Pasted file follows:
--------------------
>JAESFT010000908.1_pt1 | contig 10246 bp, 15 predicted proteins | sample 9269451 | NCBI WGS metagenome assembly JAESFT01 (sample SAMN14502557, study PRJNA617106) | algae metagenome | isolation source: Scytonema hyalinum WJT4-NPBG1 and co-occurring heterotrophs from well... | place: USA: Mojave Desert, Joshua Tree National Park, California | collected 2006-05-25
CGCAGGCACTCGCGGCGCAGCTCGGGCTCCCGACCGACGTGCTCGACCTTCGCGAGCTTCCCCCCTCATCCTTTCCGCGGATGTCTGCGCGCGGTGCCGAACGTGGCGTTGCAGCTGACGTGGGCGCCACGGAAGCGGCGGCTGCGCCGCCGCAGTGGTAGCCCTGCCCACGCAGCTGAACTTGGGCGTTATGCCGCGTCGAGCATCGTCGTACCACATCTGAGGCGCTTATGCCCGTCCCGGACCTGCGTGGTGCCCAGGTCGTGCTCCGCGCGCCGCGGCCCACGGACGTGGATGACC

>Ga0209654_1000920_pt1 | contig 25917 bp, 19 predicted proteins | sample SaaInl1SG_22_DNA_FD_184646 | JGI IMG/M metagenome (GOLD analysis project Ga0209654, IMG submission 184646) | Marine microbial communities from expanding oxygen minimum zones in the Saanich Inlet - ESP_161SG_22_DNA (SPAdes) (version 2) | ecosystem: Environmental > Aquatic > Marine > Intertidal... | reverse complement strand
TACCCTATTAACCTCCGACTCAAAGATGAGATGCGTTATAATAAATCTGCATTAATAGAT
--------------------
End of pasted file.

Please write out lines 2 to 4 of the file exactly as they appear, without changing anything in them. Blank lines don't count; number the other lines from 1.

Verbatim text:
CGCAGGCACTCGCGGCGCAGCTCGGGCTCCCGACCGACGTGCTCGACCTTCGCGAGCTTCCCCCCTCATCCTTTCCGCGGATGTCTGCGCGCGGTGCCGAACGTGGCGTTGCAGCTGACGTGGGCGCCACGGAAGCGGCGGCTGCGCCGCCGCAGTGGTAGCCCTGCCCACGCAGCTGAACTTGGGCGTTATGCCGCGTCGAGCATCGTCGTACCACATCTGAGGCGCTTATGCCCGTCCCGGACCTGCGTGGTGCCCAGGTCGTGCTCCGCGCGCCGCGGCCCACGGACGTGGATGACC

>Ga0209654_1000920_pt1 | contig 25917 bp, 19 predicted proteins | sample SaaInl1SG_22_DNA_FD_184646 | JGI IMG/M metagenome (GOLD analysis project Ga0209654, IMG submission 184646) | Marine microbial communities from expanding oxygen minimum zones in the Saanich Inlet - ESP_161SG_22_DNA (SPAdes) (version 2) | ecosystem: Environmental > Aquatic > Marine > Intertidal... | reverse complement strand
TACCCTATTAACCTCCGACTCAAAGATGAGATGCGTTATAATAAATCTGCATTAATAGAT